The 68 candidates for prime minister in Thailand's upcoming election on March 24 have diverse platforms and backgrounds.
But analysts believe these figures have the best chance of winning.
From stern coup leader to prime ministerial candidate mugging for the camera, General Prayut has rebranded himself as a man of the people in the run-up to the election.
Nicknamed "Tu", the 65-year-old has an Instagram account with photos of him cooking and riding a train with smiling children.
He has also penned saccharine ballads about democracy, including one called "New Day".
Now standing for the Phalang Pracharat Party, the grumpy general is popular with arch-royalists and a Bangkok-based elite, using the years since the coup to create an unelected Upper House that could tip the scales his way when Parliament votes for prime minister.
Dr Sudarat is the top candidate for the Pheu Thai party, the political juggernaut linked to self-exiled former premier Thaksin Shinawatra and his sister Yingluck, who was ousted in the 2014 coup.
The 57-year-old helped found the now-defunct Thai Rak Thai ("Thais love Thais") party alongside billionaire Thaksin, and she served in his Cabinet after his 2001 and 2005 election wins. Each party can nominate up to three PM candidates. Pheu Thai's second choice, Mr Chadchart Sittipunt, is a former transport minister who secured Internet fame five years ago with a viral photo of him in workout gear, inspiring memes as the "strongest man on earth".
But neither has the star charisma and draw of the Shinawatras.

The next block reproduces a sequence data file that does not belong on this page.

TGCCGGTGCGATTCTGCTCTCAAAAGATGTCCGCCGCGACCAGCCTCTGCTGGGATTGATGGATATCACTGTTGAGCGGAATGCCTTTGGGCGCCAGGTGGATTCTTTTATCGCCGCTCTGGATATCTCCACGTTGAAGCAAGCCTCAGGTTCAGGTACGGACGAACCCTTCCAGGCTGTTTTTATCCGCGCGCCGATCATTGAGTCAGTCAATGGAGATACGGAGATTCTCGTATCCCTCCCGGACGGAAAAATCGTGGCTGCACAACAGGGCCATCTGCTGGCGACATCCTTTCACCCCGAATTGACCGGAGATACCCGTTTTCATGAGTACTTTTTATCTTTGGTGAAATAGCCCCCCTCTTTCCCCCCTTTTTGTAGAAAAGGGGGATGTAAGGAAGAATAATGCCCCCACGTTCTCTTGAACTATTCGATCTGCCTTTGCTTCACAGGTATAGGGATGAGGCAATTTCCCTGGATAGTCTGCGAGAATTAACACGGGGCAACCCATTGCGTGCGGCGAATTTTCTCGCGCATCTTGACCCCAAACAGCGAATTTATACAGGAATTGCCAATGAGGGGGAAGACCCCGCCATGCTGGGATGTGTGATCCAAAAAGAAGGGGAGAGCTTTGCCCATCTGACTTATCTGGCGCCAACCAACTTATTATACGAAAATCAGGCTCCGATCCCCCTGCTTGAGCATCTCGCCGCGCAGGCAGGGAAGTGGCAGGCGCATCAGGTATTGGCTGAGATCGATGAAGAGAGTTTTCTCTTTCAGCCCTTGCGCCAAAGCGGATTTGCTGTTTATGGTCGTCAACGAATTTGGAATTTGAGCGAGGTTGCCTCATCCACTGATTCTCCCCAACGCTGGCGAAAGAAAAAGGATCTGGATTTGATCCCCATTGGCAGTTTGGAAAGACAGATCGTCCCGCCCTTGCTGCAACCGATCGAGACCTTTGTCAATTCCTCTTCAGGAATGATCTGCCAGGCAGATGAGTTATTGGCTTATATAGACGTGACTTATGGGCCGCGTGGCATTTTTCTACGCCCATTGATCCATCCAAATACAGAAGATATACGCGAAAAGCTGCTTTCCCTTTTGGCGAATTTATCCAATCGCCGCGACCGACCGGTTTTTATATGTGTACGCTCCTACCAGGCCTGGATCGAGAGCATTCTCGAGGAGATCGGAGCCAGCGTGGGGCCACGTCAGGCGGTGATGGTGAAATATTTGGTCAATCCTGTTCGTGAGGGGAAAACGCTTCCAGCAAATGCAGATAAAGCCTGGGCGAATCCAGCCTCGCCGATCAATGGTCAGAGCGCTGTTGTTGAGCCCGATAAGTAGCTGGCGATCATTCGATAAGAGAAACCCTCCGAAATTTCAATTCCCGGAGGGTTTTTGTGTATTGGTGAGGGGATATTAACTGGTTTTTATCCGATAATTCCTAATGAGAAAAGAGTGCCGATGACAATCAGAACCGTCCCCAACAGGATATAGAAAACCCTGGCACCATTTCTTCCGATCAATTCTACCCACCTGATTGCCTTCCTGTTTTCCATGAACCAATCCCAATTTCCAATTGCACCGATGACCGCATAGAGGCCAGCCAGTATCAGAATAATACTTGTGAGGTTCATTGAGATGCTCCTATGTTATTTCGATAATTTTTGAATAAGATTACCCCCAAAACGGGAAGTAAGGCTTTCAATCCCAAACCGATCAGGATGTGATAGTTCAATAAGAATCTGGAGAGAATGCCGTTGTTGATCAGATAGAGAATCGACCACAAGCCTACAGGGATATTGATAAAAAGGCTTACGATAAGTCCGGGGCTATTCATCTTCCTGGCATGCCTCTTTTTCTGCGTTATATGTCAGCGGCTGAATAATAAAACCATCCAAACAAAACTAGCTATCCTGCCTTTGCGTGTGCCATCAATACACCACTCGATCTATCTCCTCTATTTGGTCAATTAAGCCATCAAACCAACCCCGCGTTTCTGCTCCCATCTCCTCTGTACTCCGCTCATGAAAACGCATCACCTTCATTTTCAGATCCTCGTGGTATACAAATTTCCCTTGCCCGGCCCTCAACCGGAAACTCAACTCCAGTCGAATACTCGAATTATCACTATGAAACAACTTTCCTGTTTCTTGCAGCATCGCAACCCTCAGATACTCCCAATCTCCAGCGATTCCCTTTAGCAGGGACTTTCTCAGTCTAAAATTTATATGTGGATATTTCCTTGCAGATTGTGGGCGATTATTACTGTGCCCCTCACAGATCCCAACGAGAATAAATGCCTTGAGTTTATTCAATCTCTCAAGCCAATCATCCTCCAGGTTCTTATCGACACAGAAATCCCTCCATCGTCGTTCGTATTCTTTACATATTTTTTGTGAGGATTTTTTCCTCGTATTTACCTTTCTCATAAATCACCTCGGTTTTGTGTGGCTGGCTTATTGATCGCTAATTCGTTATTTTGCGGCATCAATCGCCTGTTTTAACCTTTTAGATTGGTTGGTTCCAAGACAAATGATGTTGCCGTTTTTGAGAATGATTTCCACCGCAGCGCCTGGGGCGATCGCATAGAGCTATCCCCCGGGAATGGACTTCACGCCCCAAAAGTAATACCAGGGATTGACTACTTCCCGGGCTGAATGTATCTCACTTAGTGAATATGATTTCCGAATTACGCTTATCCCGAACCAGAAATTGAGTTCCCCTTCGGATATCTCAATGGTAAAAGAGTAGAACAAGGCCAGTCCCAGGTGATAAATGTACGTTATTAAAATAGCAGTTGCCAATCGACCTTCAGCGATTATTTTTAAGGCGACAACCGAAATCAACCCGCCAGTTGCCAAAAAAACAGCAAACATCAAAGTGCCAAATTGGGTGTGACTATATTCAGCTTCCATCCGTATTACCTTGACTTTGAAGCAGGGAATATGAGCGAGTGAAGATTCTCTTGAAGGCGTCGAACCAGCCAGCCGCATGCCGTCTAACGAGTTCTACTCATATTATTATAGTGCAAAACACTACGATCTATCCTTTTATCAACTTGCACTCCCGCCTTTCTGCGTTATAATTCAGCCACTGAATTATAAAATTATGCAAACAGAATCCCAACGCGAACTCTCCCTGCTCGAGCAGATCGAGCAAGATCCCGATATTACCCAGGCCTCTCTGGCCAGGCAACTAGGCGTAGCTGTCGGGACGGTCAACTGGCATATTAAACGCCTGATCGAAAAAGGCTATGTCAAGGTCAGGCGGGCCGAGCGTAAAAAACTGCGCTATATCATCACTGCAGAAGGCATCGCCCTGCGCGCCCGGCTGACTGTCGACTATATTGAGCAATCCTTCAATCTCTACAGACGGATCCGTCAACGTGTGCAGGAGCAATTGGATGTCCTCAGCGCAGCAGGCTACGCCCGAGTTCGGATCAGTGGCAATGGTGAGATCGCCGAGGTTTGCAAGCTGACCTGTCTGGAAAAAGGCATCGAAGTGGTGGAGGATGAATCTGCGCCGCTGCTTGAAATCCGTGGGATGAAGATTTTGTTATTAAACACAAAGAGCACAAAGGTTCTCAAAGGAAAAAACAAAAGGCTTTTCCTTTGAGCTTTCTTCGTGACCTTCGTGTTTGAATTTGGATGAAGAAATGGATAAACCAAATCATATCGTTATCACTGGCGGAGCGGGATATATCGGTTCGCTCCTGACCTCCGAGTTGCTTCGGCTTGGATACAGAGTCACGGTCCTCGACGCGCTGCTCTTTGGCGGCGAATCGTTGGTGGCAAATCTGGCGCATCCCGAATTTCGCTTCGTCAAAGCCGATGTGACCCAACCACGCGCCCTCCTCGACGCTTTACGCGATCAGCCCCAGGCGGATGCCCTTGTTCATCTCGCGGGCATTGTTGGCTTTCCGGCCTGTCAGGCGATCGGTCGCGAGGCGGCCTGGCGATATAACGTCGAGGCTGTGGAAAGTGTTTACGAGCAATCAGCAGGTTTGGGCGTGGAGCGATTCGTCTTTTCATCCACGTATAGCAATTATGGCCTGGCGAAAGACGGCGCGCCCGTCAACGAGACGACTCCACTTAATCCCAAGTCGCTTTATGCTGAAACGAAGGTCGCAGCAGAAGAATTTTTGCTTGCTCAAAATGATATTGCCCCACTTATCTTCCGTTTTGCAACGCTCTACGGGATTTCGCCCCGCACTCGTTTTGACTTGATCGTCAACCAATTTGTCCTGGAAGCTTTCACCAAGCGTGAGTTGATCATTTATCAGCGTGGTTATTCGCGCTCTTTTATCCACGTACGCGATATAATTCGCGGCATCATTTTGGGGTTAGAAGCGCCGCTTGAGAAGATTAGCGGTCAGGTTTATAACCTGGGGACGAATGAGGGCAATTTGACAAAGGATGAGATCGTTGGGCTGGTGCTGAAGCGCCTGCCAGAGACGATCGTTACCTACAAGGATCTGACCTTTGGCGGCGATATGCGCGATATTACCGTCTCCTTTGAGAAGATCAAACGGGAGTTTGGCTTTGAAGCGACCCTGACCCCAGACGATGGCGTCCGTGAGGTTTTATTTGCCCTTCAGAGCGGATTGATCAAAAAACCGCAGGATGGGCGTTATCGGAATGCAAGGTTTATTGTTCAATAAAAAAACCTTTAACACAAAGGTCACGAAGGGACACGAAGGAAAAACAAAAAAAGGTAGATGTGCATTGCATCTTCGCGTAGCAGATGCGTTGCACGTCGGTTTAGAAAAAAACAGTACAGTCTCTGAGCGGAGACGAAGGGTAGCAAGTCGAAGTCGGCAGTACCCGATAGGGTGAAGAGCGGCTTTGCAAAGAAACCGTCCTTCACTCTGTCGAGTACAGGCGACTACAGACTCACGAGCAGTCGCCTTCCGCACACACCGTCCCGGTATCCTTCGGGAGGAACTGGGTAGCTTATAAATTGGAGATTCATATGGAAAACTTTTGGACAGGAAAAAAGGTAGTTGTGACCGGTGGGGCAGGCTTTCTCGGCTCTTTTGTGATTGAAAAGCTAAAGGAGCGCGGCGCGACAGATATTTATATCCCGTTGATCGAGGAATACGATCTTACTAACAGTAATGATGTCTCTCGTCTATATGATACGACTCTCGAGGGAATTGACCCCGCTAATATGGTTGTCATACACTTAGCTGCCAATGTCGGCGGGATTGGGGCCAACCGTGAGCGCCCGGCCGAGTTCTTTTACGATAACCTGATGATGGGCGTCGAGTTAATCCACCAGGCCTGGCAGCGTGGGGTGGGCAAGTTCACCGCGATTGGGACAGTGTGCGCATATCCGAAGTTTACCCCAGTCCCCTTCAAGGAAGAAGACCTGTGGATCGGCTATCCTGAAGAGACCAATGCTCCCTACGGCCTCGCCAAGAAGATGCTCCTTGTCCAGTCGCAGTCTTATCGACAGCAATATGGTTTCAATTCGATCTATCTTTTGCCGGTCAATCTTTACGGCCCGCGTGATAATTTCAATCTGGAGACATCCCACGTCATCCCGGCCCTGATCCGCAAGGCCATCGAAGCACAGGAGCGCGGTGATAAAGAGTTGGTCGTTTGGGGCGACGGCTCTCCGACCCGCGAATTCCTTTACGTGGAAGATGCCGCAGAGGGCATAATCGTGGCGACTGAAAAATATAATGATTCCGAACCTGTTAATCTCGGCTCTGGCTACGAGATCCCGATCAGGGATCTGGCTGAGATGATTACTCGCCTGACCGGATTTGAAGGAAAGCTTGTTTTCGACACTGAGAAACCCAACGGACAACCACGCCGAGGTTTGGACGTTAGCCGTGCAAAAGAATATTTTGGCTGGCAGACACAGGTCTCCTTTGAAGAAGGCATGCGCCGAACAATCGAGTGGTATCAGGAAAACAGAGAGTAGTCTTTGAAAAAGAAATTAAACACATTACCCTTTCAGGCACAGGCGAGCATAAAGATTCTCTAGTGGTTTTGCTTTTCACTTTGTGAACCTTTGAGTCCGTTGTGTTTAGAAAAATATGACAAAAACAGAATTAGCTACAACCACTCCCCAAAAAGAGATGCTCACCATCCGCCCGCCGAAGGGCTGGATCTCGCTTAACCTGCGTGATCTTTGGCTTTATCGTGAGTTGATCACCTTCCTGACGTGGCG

The fantastically wealthy son of a construction tycoon, Mr Anutin is a fixture of the political scene and a former official under Thaksin.
Analysts say his Bhumjaithai Party, which is popular in the north-east and finished third in the last vote in 2011, could leverage its appeal as a coalition partner in the next government.
Mr Anutin, 52, shook up the political scene this year when his party put up street banners featuring marijuana leaves, touting the plant's economic benefits for farmers after Thailand legalised cannabis for medical use last year.
Photogenic, active on social media, and a lover of extreme sports, 40-year-old Thanathorn portrays himself as a new choice bridging Thailand's old political divides.
The Future Forward Party candidate has cultivated a rock star appeal among millennials, drawing crowds of adoring, youthful fans who jostle for selfies and call him "Daddy".
Founded last year, Future Forward could capitalise on the more than seven million first-time eligible voters aged 18 to 25.
The British-born, Oxford-educated fervent Newcastle United fan is head of the Democrat Party, which draws support from Bangkok and parts of the south.
The polished 54-year-old was appointed premier in 2008 via a parliamentary vote but struggled for legitimacy.
His short-lived administration was tarred by a violent crackdown in 2010 that left some 99 dead.
Mr Abhisit was criticised for failing to denounce the junta that took power in 2014.
But in a more recent interview, he said he would not support Gen Prayut for prime minister.